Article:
Every Sunday morning, ma Garmai and her teenage granddaughter scramble through a densely polluted area around the New Kru Town beach to check on what they had stashed (hidden) there.
“Before, we didn’t have to hide our market, but now people are always along the beach harassing us to stop looking for it (fish),” she added.
Surrounding her were dozens of fishnets and a basket that looked like it was made out of tree twigs and thread, but there were no signs of fish anywhere. Closely monitoring ma Garmai’s movements to see if she needed any assistance was her granddaughter, whom she said “comes with me every morning to check our basket and fish. If nothing is there, we send the basket back and check each one until we can see fish.”
Recently, the President of Liberia, Madam Ellen Johnson Sirleaf, signed Executive Order 84 to help stimulate the fishing business in Liberia, which translates to stopping those who are illegally fishing in and around Liberia’s ocean property and giving the right of way to those who are registered tax payers.
A report from the Executive Mansion recently stated that the government’s action to restrict fishing to only registered companies, came after ‘the Ministry of Agriculture was unable to control the fishing industry.’
“The decision was put in the hands of Maritime Authority,” stated the report.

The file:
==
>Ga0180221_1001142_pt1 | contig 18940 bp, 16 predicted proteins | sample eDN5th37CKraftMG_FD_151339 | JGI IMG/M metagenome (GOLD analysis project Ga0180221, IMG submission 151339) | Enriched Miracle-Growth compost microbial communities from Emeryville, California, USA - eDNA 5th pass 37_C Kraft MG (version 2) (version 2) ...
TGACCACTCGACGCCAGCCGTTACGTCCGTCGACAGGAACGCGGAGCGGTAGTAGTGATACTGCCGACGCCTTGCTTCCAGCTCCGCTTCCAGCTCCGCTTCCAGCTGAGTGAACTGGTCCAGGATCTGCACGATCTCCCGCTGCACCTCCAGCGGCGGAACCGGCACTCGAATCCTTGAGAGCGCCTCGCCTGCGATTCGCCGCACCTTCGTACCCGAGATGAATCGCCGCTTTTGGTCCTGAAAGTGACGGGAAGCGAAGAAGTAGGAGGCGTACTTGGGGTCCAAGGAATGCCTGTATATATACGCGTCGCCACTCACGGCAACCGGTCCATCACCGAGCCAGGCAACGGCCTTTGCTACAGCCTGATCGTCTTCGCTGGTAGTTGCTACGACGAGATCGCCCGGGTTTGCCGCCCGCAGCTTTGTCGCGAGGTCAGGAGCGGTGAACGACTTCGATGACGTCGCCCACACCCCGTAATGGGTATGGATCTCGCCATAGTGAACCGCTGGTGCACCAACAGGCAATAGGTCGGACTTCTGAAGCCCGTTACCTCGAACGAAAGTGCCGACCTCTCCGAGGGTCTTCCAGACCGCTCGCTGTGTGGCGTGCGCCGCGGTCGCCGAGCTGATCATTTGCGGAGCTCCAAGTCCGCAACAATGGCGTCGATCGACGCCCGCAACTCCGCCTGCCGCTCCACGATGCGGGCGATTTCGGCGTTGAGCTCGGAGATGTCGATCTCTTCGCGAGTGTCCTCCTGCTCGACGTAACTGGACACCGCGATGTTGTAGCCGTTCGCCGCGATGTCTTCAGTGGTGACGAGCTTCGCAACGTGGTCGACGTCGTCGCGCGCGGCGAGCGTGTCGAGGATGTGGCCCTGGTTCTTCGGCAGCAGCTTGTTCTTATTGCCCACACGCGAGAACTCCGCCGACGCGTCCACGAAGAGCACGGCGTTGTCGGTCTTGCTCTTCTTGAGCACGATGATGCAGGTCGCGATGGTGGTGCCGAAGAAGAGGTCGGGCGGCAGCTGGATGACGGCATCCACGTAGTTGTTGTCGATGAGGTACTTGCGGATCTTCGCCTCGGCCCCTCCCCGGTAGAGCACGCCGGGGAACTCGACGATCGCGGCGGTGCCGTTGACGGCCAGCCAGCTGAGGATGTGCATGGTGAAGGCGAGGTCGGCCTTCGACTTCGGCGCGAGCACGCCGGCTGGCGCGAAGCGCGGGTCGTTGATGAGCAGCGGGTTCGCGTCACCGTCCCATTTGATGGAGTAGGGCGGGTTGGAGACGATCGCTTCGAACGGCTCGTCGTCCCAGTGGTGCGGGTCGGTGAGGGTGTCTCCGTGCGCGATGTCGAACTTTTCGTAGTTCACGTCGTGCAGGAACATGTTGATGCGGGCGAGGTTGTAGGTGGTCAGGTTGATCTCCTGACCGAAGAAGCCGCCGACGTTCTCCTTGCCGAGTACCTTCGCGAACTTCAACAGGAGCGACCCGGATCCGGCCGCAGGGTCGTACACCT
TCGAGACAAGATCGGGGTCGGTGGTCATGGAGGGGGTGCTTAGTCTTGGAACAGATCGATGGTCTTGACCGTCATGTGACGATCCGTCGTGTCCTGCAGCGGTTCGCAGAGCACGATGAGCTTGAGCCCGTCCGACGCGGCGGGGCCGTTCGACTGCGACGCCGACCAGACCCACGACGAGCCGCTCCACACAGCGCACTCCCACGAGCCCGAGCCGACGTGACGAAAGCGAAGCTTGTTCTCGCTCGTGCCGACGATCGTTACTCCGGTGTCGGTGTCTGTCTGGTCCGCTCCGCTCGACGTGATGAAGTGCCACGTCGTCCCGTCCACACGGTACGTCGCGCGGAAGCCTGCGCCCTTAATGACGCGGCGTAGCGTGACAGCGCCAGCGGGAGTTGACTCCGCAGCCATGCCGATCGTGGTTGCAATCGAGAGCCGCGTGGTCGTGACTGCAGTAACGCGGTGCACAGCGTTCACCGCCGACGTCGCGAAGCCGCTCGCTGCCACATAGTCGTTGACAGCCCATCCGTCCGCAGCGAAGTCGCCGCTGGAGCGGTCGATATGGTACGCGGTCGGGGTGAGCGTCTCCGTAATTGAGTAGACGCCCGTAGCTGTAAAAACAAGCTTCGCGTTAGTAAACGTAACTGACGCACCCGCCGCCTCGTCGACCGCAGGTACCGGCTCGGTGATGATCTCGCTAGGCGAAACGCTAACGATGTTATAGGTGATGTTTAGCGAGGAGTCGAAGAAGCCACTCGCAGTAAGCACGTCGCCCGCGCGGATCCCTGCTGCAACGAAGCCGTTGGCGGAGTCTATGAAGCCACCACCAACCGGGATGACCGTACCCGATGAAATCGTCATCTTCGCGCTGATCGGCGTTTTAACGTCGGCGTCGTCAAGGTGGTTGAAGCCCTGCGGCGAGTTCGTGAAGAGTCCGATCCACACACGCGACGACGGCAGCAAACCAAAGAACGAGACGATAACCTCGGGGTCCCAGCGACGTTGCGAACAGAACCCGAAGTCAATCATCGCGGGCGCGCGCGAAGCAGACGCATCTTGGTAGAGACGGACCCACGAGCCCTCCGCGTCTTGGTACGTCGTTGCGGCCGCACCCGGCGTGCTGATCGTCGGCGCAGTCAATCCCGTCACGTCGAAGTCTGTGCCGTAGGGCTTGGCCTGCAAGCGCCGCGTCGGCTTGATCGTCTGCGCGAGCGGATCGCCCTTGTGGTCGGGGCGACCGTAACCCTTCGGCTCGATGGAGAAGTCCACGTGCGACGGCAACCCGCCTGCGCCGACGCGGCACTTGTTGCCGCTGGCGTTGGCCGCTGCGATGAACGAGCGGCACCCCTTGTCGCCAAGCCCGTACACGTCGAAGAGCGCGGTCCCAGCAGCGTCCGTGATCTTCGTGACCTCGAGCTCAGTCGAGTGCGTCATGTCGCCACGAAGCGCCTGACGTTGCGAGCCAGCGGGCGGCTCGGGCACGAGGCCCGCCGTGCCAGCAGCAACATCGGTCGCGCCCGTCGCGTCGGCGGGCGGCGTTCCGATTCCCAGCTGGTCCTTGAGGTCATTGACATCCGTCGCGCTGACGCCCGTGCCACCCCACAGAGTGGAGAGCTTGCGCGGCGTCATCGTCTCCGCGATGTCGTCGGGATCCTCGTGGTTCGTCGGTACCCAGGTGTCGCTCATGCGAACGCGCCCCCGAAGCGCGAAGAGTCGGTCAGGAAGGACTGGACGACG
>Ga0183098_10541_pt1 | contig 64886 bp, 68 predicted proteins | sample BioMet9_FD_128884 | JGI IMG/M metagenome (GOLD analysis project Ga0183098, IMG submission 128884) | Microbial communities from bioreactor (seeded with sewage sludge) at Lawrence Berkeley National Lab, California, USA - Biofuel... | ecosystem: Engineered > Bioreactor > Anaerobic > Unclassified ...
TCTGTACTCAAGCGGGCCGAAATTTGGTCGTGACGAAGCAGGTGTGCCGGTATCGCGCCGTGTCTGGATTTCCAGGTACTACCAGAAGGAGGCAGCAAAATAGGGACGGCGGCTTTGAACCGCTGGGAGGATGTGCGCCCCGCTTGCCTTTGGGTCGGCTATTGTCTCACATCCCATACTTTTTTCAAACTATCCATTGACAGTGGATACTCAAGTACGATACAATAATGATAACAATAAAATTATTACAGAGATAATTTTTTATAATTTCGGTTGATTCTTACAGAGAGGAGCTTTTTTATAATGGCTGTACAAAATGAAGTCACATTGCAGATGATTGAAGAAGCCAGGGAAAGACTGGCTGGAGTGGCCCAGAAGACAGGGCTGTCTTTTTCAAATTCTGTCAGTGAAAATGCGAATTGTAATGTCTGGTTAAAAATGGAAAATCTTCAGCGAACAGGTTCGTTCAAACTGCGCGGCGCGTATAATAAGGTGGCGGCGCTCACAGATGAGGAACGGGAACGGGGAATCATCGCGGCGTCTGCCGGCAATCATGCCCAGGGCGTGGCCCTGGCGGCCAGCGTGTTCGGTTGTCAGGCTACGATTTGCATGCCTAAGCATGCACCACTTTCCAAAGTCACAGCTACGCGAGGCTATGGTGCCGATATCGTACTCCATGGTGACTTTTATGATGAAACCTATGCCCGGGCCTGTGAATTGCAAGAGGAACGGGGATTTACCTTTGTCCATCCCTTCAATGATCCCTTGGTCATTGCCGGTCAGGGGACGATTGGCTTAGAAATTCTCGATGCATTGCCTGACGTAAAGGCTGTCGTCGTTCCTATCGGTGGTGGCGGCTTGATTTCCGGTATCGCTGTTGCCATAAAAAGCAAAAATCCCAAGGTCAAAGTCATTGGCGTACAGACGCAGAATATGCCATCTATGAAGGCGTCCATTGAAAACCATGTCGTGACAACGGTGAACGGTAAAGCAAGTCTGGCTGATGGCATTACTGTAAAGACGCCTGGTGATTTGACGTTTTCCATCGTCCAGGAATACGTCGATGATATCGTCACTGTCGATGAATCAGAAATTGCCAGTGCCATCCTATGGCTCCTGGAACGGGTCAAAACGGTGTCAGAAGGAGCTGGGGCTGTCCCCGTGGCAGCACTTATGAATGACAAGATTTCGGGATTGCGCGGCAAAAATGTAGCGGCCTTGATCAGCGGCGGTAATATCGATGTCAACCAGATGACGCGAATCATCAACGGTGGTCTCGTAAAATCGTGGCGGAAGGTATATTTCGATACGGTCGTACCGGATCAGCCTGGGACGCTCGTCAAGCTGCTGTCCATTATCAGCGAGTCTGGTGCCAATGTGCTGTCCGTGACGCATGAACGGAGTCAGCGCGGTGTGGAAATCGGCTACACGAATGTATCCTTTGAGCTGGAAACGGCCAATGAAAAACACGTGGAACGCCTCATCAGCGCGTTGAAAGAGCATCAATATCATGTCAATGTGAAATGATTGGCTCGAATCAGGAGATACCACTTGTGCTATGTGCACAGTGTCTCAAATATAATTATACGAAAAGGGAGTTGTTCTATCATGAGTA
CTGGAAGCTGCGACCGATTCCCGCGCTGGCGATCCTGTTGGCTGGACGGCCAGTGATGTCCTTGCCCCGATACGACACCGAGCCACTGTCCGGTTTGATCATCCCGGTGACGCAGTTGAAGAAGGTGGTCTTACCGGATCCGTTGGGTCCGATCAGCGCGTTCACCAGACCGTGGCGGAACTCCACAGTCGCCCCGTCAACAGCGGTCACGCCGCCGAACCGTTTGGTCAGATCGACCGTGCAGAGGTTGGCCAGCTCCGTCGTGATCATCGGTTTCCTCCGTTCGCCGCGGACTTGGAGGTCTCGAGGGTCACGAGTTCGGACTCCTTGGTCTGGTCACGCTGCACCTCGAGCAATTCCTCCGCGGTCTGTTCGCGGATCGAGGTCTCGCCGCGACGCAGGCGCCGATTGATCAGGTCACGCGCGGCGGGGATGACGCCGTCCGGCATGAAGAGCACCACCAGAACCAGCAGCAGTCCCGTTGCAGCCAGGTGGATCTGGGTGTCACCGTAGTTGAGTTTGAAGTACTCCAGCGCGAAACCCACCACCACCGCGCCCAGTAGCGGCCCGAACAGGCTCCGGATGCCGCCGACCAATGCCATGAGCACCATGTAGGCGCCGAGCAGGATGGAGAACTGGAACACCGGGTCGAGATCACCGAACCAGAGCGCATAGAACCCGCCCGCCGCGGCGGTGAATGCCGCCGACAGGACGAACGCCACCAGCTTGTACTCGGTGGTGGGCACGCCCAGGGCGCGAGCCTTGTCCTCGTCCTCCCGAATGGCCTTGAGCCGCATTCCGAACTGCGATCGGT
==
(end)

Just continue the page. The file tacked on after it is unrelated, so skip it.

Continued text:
Meanwhile, ma Garmai sells smoked fish for a living, which helped her build her house out of US$200 worth of mud bricks, and contributes to her families’ development, including “my granddaughter’s school fees,” she added.
She said after the 14-year civil war that claimed the lives of most of her children, she started selling fish in her backyard in New Kru Town.
“I started fishing on my own, bringing sometimes 5 or 10 fish, and like that it increased each day, month and year,” she added.
Though many in her community say they don’t understand why ma Garmai sells her fish so expensive – snapper at L$350, other fish at L$100 for three pieces – ma Garmai said that the price of fish has gone up.
“It is not every day I catch fish because the place we used to fish has security all around there, so we are trying this new spot. Most often I have to buy fish to resell,” she said.
Meanwhile, ma Garmai asked not to be photographed.
Most fish smokers are women, with most of them living in WestPoint, New Kru Town and communities along the Saint Paul River. Now that the new law has been put in place, they gradually understand that the business is no longer only theirs.
“New fishing regulations have opened up Liberia’s ample waters to Chinese vessels via a controversial executive order 84 the artisanal fishing industry, the life blood of the economy in West Point, is struggling to survive. Locals see the new order as a death blow.
The EU has been a strong advocate against illegal fishing and has expressed a commitment to ensure the sustainable use of the sea and its resources under the EU Common Fisheries Policy, and in the context of promoting better governance of the oceans worldwide,” stated international professional photojournalist, M. Holden.